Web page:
6. Greg Thornton on

    Forgive my preconception that you’re stupid.

    How is donating R380m being greedy?

  7. No, Elon left SA to skip National Service. Mark has always been more rooted. Even while working abroad he is much more connected to SA. Elon was born in SA, that’s it.

  8. Arno Van Der Walt on

    Elon is still South African born and educated. He is among TIME magazine’s 100 most influential people in the world. He would not have achieved that living in SA. Many SA entrepreneurs are now sitting in US and I still consider them as SA entrepreneurs.

  9. When one reads that he was challenging the levy, but then have no idea what he plans to do with it when he wins, one possible interpretation is that he is being greedy.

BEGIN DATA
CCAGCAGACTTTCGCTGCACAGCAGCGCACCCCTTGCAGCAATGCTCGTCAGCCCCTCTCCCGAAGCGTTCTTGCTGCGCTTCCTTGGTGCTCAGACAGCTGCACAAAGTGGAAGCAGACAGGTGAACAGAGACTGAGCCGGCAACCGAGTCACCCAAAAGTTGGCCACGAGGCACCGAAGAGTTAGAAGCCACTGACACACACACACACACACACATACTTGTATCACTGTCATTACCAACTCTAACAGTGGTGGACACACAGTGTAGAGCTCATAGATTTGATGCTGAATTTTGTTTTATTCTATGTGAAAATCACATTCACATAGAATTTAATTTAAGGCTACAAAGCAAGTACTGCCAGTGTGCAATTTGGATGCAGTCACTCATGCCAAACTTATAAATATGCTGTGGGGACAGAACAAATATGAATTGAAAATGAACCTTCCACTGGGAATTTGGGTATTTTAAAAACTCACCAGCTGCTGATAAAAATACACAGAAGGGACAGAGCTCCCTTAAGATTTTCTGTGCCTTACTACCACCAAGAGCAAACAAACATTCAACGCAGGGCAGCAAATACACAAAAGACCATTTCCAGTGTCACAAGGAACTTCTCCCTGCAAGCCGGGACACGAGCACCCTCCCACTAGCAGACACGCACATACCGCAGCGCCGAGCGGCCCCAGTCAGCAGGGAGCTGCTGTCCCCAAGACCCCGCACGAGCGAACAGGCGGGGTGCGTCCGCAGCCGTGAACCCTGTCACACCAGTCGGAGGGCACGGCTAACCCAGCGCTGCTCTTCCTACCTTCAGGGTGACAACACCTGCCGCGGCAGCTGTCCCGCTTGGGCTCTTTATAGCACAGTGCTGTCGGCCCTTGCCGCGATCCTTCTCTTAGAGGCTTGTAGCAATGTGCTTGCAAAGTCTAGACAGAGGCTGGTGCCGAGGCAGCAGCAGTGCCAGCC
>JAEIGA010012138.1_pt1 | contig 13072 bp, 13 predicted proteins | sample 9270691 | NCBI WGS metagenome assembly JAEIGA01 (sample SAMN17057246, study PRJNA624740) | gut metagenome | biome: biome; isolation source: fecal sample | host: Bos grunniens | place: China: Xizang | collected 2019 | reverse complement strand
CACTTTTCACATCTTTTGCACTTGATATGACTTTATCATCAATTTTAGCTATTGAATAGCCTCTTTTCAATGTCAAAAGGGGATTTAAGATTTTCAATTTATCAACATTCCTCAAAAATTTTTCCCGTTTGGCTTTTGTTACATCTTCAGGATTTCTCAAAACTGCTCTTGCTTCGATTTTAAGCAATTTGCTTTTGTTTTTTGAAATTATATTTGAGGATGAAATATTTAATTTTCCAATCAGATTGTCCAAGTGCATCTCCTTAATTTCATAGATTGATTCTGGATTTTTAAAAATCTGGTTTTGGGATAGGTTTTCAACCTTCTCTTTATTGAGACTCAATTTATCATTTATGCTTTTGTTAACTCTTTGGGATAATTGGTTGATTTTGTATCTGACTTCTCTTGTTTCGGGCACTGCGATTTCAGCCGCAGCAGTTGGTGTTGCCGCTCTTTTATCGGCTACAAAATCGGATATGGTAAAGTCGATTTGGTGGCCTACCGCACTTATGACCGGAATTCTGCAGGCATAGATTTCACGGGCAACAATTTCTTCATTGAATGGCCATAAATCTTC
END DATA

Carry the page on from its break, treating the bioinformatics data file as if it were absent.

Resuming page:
10. Greg Thornton on

    What are you going on about?

    The title of this article reads that he’s giving away the R380m. How would you have “no idea what he plans to do with [the money]”?

  11. Evolutionary Games on

    So you’re assuming they would have kept it safely aside and I’m assuming they would’ve spent the money a long time ago!
    Having watched the government now for a few years, I’m leaning more towards my assumption. But there is a remote possibility that you’re right.

  12. People who have been following this since the challenge was announced, several years ago, would know that it was happening, but not what he planned to do once he won.